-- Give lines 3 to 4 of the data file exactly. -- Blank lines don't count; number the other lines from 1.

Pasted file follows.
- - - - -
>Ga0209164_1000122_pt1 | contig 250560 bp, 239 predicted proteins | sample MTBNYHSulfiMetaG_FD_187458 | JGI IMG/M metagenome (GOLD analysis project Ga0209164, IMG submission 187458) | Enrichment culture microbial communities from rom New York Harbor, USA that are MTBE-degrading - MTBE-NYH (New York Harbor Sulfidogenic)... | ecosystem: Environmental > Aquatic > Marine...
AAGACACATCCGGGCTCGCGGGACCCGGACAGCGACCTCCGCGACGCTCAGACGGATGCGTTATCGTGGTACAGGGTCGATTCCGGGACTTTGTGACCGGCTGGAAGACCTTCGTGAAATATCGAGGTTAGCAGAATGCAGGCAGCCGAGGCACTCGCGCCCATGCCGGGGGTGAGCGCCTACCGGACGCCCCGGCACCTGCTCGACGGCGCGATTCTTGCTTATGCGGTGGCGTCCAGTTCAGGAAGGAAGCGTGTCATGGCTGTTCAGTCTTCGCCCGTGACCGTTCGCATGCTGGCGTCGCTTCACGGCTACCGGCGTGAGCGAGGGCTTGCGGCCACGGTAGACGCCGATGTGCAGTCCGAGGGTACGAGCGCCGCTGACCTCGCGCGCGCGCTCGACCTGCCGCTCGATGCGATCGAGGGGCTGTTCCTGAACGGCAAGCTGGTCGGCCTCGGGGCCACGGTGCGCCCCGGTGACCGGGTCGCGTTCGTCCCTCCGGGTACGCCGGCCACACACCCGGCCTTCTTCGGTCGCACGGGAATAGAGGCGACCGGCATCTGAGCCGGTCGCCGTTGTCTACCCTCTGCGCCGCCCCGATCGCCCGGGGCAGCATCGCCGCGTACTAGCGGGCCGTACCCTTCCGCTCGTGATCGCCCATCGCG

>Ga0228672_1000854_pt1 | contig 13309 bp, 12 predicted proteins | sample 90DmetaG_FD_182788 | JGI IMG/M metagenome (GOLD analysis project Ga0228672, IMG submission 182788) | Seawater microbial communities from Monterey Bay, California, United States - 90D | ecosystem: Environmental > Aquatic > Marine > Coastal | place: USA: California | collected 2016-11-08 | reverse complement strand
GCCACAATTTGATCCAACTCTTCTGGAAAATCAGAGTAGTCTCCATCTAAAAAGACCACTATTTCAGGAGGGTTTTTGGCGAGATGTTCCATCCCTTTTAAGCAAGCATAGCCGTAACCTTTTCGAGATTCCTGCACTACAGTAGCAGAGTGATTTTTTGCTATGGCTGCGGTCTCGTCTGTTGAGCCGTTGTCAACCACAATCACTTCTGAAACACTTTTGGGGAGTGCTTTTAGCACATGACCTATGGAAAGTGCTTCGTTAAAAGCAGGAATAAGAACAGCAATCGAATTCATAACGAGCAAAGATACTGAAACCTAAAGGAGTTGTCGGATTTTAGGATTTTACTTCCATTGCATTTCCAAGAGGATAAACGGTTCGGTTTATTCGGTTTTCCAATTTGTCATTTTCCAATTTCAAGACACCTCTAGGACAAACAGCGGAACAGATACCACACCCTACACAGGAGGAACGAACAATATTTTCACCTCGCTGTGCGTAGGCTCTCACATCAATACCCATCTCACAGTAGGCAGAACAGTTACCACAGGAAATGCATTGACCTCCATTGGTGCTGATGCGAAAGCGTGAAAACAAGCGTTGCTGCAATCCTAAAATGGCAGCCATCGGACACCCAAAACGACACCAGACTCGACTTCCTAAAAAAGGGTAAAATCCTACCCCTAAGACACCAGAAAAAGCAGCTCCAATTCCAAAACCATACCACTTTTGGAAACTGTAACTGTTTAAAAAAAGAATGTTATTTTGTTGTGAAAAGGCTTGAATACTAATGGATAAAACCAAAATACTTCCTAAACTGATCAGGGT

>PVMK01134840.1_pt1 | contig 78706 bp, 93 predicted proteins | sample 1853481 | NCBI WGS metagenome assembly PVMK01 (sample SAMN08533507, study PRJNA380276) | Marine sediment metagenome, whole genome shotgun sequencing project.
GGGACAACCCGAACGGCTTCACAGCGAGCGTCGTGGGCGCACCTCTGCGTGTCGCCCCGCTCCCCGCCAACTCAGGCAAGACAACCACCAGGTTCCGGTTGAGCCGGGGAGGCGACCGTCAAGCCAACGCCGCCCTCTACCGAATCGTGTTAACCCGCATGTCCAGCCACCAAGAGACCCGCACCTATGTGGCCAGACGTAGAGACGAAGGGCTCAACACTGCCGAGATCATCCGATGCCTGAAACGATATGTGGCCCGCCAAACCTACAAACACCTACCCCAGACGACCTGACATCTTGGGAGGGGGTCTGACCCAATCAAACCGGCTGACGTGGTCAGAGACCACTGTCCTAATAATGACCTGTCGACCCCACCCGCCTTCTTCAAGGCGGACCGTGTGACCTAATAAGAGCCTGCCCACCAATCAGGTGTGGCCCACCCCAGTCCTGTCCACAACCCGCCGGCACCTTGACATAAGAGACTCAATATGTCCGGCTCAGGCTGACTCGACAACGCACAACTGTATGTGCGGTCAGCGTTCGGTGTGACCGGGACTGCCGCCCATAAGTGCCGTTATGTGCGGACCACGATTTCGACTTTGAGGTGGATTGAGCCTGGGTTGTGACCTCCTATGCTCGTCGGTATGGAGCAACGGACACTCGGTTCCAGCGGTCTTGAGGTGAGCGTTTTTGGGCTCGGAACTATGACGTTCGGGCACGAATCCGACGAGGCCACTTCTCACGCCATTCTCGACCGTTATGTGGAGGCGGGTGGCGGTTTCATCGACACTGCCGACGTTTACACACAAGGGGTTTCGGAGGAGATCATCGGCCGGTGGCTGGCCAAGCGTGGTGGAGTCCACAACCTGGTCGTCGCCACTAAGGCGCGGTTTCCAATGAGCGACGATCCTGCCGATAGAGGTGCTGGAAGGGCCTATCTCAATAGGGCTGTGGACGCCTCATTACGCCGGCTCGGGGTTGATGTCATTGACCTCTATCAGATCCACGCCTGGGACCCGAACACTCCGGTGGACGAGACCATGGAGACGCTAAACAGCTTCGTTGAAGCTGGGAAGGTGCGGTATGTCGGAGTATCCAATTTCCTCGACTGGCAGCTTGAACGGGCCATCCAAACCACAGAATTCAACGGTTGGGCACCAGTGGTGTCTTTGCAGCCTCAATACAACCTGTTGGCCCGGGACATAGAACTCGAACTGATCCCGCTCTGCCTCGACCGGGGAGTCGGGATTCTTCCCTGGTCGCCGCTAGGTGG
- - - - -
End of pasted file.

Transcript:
>Ga0228672_1000854_pt1 | contig 13309 bp, 12 predicted proteins | sample 90DmetaG_FD_182788 | JGI IMG/M metagenome (GOLD analysis project Ga0228672, IMG submission 182788) | Seawater microbial communities from Monterey Bay, California, United States - 90D | ecosystem: Environmental > Aquatic > Marine > Coastal | place: USA: California | collected 2016-11-08 | reverse complement strand
GCCACAATTTGATCCAACTCTTCTGGAAAATCAGAGTAGTCTCCATCTAAAAAGACCACTATTTCAGGAGGGTTTTTGGCGAGATGTTCCATCCCTTTTAAGCAAGCATAGCCGTAACCTTTTCGAGATTCCTGCACTACAGTAGCAGAGTGATTTTTTGCTATGGCTGCGGTCTCGTCTGTTGAGCCGTTGTCAACCACAATCACTTCTGAAACACTTTTGGGGAGTGCTTTTAGCACATGACCTATGGAAAGTGCTTCGTTAAAAGCAGGAATAAGAACAGCAATCGAATTCATAACGAGCAAAGATACTGAAACCTAAAGGAGTTGTCGGATTTTAGGATTTTACTTCCATTGCATTTCCAAGAGGATAAACGGTTCGGTTTATTCGGTTTTCCAATTTGTCATTTTCCAATTTCAAGACACCTCTAGGACAAACAGCGGAACAGATACCACACCCTACACAGGAGGAACGAACAATATTTTCACCTCGCTGTGCGTAGGCTCTCACATCAATACCCATCTCACAGTAGGCAGAACAGTTACCACAGGAAATGCATTGACCTCCATTGGTGCTGATGCGAAAGCGTGAAAACAAGCGTTGCTGCAATCCTAAAATGGCAGCCATCGGACACCCAAAACGACACCAGACTCGACTTCCTAAAAAAGGGTAAAATCCTACCCCTAAGACACCAGAAAAAGCAGCTCCAATTCCAAAACCATACCACTTTTGGAAACTGTAACTGTTTAAAAAAAGAATGTTATTTTGTTGTGAAAAGGCTTGAATACTAATGGATAAAACCAAAATACTTCCTAAACTGATCAGGGT